NATIONAL AND INTERNATIONAL RECOGNITION OF BUMC THORACIC AND CARDIOVASCULAR SURGEONS

Dr. Robert Shaw was a founding director and examiner for the American Board of Thoracic Surgery. Dr. Donald L. Paulson was president of the American Association for Thoracic Surgery and chairman of the American Board of Thoracic Surgery. Dr. Harold Urschel was president of the Society of Thoracic Surgeons, the American College of Chest Physicians, and the International Academy of Chest Physicians. The 3 have written over 500 peer-reviewed scientific articles on cardiovascular and thoracic surgery. Dr. Urschel was editor of Atlas of Thoracic Surgery and textbooks on thoracic surgery and esophageal surgery.

Their partnership at Baylor treated the largest series in the USA of lung cancer patients over 20 years (>10,000) and operated on the largest number of patients with superior sulcus carcinoma, thoracic outlet syndrome, Paget-Schroetter syndrome, and Poland's syndrome. Further, they've done the largest number of bronchoplastic procedures, median sternotomies for pulmonary resections, resections of mucoid impaction of bronchi, intraoperative coronary artery balloon angioplasties, and coronary artery bypass grafts with carbon dioxide gas endarterectomy.

BUMC performs over 1500 open heart procedures each year--nearly twice as many as any other hospital in North Texas--with excellent outcomes.

Acknowledgment

The Cardiothoracic Surgery Section of Baylor University Medical Center wishes to thank Mrs. Rachel Montano for her dedication and commitment to the research and completion of this history.

From the Department of Cardiovascular and Thoracic Surgery, Baylor University Medical Center, Dallas, Texas.

Historical articles published in Proceedings will be reprinted in the centennial history of Baylor University Medical Center. Readers who have any additional information, artifacts, photographs, or documents related to the historical articles are asked to forward such information to the Proceedings' editorial office for possible inclusion in the book version.

Corresponding author: Harold C. Urschel, Jr., MD, 3600 Gaston Avenue, Suite 1201, Dallas, Texas 75246.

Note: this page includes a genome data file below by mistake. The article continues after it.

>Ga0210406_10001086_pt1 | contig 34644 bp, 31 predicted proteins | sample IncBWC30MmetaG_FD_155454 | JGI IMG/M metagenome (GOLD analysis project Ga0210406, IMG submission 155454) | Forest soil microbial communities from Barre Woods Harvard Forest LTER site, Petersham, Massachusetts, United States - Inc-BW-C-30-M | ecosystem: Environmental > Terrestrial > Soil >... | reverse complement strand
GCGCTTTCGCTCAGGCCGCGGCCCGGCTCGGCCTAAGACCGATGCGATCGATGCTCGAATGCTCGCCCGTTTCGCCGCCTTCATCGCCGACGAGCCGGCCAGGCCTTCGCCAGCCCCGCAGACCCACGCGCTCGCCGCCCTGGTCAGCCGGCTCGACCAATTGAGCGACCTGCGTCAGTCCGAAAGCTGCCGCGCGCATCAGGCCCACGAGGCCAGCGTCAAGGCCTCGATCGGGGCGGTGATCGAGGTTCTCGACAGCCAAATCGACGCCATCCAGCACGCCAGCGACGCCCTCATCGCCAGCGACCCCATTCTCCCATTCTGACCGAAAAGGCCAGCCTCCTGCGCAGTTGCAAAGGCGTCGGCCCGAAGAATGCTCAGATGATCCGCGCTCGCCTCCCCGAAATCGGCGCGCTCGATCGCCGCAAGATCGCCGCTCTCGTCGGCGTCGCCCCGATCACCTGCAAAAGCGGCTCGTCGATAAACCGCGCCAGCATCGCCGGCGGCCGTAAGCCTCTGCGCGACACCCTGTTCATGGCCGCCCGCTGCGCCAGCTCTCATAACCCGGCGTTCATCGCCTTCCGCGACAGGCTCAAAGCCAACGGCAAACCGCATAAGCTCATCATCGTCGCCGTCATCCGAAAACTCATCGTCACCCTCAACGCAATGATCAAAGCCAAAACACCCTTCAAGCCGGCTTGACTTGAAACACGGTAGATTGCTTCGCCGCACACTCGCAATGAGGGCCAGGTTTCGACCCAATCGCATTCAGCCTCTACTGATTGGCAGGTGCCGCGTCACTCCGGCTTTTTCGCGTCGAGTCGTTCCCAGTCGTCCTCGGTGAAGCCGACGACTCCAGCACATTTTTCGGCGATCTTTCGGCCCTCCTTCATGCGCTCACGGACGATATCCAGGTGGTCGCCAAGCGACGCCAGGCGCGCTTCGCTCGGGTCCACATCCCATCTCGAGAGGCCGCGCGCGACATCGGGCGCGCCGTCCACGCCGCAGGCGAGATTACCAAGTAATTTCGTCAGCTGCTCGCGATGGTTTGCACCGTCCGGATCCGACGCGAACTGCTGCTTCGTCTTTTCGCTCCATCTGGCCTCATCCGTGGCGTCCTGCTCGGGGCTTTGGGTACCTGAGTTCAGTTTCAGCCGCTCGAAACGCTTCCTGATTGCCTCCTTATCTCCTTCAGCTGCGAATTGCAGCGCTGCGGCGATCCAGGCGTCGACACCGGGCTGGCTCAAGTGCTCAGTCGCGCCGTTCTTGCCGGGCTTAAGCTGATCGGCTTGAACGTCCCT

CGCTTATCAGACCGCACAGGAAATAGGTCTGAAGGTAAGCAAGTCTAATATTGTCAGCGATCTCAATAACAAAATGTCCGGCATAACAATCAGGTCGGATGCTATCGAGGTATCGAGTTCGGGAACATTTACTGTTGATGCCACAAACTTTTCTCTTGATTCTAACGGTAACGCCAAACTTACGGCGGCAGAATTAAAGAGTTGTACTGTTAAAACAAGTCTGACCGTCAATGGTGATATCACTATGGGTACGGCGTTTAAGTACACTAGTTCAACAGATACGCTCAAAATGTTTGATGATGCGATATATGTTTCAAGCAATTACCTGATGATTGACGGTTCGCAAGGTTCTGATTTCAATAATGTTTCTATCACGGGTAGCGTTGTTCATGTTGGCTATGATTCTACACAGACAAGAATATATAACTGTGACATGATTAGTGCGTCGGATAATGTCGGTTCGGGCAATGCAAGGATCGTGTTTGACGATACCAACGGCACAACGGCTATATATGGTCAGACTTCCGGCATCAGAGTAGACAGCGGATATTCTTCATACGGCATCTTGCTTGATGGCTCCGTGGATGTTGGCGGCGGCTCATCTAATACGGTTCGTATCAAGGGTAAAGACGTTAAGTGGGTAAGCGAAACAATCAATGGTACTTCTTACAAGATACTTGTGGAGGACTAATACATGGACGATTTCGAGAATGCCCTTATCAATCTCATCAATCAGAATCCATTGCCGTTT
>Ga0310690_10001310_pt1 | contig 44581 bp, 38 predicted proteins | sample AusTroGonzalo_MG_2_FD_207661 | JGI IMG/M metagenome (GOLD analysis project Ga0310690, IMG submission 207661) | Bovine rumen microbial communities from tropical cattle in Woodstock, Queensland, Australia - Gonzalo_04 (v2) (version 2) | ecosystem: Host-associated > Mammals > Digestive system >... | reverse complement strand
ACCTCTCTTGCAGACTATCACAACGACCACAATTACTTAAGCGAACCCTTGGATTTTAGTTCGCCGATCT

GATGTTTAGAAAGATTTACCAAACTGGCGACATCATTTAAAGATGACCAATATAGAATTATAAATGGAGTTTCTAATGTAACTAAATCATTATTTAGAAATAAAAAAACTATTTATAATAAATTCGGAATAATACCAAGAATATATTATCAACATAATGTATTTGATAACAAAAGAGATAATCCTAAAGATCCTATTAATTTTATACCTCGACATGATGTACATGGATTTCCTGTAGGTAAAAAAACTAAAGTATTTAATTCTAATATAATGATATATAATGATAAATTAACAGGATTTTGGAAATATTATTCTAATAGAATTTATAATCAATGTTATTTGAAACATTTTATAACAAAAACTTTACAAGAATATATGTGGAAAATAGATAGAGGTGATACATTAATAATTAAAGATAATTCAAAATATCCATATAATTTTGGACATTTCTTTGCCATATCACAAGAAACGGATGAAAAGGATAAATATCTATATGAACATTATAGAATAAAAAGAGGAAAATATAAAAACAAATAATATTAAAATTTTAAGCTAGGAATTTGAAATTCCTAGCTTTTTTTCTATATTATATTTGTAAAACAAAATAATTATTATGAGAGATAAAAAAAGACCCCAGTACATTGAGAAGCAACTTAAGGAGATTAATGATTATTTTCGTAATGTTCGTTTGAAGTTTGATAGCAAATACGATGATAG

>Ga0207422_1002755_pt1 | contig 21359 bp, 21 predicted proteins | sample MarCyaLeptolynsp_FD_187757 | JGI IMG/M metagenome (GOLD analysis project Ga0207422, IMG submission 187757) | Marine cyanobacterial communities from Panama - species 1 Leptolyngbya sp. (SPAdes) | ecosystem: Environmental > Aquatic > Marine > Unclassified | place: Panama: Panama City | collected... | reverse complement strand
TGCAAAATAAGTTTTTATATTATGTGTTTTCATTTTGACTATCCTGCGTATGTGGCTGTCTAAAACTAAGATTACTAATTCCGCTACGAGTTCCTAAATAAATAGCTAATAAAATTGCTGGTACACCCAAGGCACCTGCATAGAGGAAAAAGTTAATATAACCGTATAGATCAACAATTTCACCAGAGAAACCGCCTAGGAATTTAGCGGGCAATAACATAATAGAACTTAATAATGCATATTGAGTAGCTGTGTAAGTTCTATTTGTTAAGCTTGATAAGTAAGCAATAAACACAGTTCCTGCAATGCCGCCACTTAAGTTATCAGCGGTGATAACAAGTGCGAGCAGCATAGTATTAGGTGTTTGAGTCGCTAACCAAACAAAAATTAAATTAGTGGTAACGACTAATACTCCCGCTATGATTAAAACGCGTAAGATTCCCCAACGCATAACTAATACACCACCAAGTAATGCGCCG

Table. Medical staff in the Department of Thoracic Surgery
Baylor University Medical Center

Chiefs: Robert Shaw, MD 1949-1961
 Donald L. Paulson, MD 1962-1976
 Ben F. Mitchel, MD 1977-1986
 Harold C. Urschel, Jr., MD 1986-1987
 Maurice Adam, MD 1987-1990
 Thomas P. Meyers, MD 1991-1995
 A. Carl Henry III, MD 1996-1998
 Richard E. Wood, MD 1999-present
Current staff.
 John E. Capehart, MD Gregory J. Matter, MD
 Edson H. Cheung, MD Dan M. Meyer, MD
 Allan 0. Cook, MD Thomas P. Meyers, MD
 John M. DiMaio, MD Christian L. Moncrief, MD
 Baron L. Hamman, MD W. Steves Ring, MD
 Robert F. Hebeler, Jr., MD Patrick T Roughneen, MD
 Albert C. Henry III, MD Hasmukhlal H. Shah, MD
 Thomas T. Hoang, MD Harold C. Urschel, Jr., MD
 John L. Jay, MD Michael A. Wait, MD
 Michael E. Jessen, MD Lonnie L. Whiddon, MD
 William G. Jones II, MD Richard E. Wood, MD
 Harry Kourlis, Jr., MD
Inactive staff:
 Maurice Adam, MD Michael J. Mack, MD
 Peter A. Alivizatos, MD Derrick D. McElroy, MD
 Edward M. Bender, MD Lawrence J. Mills, MD
 David C. Cleveland, MD David 0. Moore, MD
 Ivan K. Crosby, MD Mark A. Mostovych, MD
 Milton Davis, MD Hisashi Nikaidoh, MD
 James A. Day, MD William D. Ogden, MD
 Javad Fiuzat, MD Shelby Phelan, CCP
 G. Kimble Jett, MD Matthew Q. Pompeo, MD
 Gregory H. Jones, MD Robert E. Rawitscher, MD
 Paul W. Kempe, MD William H. Ryan III, MD
 Phoebus Koutras, MD Johannes P. Thiele, MD
 Cary Lambert, MD Jose Vidal, MD
 Steven R. Leonard, MD
Deceased staff.
 Paul Ellis, MD Maruf A. Razzuk, MD
 Ben F. Mitchel, MD Robert R. Shaw, MD
 Donald L. Paulson, MD
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Author:Urschel, Harold C., Jr.
Publication:Baylor University Medical Center Proceedings
Geographic Code:1U7TX
Date:Oct 1, 2003
Words:5799